A useful guide when preparing your pets for export

Useful guide on moving a pet to another country
Yorkie on the Move

So why would one need a guide/tips when moving pets from one country to another?

Emigrating, whether for a short-term job opportunity or a long-term change can be a stressful process. Pets are part of your family unit and your vet’s goal is to help you through the process of exporting your pet so that they can at least help carry some of the stress for you. Below are some useful tips from a qualified vet, Dr Karin Wilson.

If you know that you are emigrating or even if you are thinking about it in the future, preparation is everything. Preparing your pet for travel can take anywhere from three to eight months, so proper planning is vital.

Step one: Buy a plastic flip file so that you can keep all your pet’s documentation neat, orderly, and safe. This file must go with you to every vet visit when you start the travel preparation process. Treat this file like you would treat your passport.

Although not always essential, it is strongly recommended that you make use of a reputable pet travel agent in your country of origin and country of destination to assist with preparation and arrival. Most airlines will not allow a pet owner to book their pet’s flights. Customs clearance in some countries is complicated and requires a clearing agent. Countries can also change their pet import requirements overnight and it is the agent’s job to stay abreast of all the legalities and paperwork surrounding a successful and stress-free journey for your pet (and for you). Refer to Keringa Petwings for more useful information in this regard.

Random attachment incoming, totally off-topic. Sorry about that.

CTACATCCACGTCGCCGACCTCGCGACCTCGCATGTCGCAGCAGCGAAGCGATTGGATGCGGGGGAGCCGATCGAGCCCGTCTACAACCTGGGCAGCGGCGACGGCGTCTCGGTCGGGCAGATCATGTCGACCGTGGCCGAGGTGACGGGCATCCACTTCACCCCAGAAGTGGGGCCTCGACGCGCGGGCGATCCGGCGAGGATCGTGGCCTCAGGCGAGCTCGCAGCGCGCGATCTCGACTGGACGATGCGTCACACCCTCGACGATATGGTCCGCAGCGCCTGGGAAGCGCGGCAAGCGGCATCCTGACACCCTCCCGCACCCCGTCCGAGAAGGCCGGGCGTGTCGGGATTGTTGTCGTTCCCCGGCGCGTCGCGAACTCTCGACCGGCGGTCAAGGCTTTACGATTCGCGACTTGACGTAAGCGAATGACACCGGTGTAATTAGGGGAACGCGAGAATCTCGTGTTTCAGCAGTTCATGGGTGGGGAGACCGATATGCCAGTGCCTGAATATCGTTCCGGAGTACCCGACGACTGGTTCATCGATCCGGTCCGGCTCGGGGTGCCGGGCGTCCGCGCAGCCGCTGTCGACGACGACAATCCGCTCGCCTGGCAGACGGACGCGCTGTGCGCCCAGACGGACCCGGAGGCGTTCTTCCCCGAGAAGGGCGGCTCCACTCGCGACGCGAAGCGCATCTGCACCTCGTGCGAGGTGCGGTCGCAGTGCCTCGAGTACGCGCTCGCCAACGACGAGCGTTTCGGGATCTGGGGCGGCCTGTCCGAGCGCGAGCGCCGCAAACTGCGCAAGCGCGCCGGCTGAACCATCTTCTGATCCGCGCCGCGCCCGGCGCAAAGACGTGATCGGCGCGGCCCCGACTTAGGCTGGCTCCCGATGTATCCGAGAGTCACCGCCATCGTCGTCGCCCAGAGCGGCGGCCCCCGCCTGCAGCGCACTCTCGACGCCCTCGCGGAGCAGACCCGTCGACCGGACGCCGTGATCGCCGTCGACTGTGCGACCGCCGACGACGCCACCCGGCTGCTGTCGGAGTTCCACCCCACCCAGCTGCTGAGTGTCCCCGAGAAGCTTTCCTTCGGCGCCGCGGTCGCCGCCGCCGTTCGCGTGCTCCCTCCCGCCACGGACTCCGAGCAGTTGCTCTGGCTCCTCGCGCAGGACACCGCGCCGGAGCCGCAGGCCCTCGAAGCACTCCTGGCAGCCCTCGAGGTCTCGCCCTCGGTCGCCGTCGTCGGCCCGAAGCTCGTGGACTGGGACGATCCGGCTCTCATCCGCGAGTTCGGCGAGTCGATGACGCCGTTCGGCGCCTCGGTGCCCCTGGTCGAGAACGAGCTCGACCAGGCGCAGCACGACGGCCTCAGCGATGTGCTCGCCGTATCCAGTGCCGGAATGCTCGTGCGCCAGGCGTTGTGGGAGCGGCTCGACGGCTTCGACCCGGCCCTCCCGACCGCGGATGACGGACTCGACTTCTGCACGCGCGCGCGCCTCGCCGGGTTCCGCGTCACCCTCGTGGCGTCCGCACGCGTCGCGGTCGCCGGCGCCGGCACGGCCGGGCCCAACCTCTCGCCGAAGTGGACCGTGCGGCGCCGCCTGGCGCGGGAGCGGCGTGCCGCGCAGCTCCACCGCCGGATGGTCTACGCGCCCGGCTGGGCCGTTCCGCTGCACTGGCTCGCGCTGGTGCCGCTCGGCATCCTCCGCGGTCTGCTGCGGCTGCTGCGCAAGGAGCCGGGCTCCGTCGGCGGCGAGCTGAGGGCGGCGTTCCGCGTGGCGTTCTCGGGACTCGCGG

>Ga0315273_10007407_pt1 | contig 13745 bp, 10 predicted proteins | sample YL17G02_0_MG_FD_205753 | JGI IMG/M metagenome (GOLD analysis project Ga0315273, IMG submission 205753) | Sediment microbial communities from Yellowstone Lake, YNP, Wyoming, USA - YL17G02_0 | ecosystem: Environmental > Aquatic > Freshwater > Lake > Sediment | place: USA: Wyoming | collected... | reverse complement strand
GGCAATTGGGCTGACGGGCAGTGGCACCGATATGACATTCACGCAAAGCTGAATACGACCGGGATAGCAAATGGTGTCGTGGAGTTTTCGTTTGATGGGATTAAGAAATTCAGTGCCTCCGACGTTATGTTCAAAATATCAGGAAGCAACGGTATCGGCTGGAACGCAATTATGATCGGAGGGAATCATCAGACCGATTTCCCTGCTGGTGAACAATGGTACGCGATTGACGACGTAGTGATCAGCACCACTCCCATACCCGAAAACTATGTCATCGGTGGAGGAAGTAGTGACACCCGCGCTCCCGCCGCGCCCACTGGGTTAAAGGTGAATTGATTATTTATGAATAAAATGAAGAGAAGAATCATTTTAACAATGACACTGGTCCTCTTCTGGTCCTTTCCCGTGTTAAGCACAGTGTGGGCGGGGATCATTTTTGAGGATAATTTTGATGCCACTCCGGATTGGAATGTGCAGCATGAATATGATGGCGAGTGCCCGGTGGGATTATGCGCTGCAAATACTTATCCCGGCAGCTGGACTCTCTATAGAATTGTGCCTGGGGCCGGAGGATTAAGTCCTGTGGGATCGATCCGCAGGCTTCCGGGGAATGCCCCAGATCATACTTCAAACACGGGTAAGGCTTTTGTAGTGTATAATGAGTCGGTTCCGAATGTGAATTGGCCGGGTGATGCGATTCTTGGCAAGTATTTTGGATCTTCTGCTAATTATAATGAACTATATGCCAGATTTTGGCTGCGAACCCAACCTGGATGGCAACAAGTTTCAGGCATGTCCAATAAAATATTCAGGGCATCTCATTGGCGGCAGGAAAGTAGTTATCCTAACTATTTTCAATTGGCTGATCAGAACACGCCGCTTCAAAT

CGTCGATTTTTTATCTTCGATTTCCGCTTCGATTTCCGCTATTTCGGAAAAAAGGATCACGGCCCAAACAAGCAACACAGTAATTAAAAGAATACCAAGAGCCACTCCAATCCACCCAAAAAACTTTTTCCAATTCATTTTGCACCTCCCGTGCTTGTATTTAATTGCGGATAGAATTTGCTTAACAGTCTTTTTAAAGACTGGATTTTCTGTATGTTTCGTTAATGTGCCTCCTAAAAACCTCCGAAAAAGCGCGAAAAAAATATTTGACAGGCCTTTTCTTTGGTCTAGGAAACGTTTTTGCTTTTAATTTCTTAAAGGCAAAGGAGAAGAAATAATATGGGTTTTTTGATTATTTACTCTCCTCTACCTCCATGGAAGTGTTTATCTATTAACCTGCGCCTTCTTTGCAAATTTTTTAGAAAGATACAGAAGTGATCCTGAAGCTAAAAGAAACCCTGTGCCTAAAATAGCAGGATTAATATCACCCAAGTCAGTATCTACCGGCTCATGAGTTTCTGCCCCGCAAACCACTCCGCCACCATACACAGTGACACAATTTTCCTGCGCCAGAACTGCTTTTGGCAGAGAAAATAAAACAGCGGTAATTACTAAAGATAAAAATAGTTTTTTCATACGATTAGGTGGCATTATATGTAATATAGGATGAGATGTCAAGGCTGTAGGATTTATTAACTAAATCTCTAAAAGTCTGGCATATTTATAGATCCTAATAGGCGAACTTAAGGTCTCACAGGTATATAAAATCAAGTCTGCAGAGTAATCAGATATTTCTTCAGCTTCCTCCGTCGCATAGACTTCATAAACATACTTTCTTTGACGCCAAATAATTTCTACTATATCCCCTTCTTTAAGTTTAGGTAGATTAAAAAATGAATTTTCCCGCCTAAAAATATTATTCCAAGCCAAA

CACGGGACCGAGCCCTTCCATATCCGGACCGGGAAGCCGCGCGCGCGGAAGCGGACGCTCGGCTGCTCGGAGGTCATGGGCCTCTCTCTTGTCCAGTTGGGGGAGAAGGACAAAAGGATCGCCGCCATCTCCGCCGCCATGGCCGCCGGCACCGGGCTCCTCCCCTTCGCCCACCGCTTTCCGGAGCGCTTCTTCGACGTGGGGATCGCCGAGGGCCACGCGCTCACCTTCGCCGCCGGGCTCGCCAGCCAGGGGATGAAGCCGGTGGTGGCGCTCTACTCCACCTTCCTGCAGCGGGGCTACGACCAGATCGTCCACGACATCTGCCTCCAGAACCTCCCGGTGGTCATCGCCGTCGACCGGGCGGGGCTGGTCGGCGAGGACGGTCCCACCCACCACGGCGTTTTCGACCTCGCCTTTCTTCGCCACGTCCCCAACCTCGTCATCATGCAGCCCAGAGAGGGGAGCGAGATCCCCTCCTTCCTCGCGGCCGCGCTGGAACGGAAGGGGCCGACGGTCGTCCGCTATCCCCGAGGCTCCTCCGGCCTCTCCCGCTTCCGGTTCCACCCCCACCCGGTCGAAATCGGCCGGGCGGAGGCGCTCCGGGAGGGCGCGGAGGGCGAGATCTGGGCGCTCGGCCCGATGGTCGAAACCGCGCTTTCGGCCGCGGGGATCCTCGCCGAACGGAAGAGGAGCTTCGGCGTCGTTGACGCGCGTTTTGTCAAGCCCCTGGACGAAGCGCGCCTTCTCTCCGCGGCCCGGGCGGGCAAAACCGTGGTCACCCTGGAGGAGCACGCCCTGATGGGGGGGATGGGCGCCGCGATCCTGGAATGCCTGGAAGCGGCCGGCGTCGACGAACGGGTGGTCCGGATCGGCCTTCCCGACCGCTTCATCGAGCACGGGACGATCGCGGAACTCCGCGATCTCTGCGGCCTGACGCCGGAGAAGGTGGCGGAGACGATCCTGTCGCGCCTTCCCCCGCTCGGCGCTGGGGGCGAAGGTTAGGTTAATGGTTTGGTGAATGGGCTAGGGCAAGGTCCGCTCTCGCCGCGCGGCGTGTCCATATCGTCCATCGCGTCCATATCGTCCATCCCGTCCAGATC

• The first step for your pet is to have a microchip implanted or to scan and confirm that the existing microchip is in working order. No vaccinations, tests, or treatments are valid if they were done prior to a microchip being implanted.

  • You will require a microchip certificate for endorsement purposes. Please ensure that the microchip is registered (most companies have online registration) and that you have a digital copy. This will be the first document that you will insert into your file.

  • Make sure that all the details on the microchip certificate are 100% correct. All the details in your pet’s documents must correspond exactly (birthdates, owner names, colour, breed, etc.).

  • Special note: Many South African dogs are rescues and, therefore, referred to as “small/medium/large crossbreeds”. This is not a globally accepted breed description. Try to pick a breed that resembles your pet and mark it as an “Xyz” crossbreed (e.g., Labrador cross). Another option is to choose “Africanis” or “Africanis cross” as a breed, if applicable. However, be aware that some countries have breed bans so if your pet is crossed with a banned breed you may need to ask your vet or travel company’s advice.

Rabies Vaccinations:

  • Rabies is a very serious global concern due to its fatal zoonotic potential. If rabies is not present in the country to which your pet is travelling, the regulations around rabies titres and vaccinations are extremely stringent.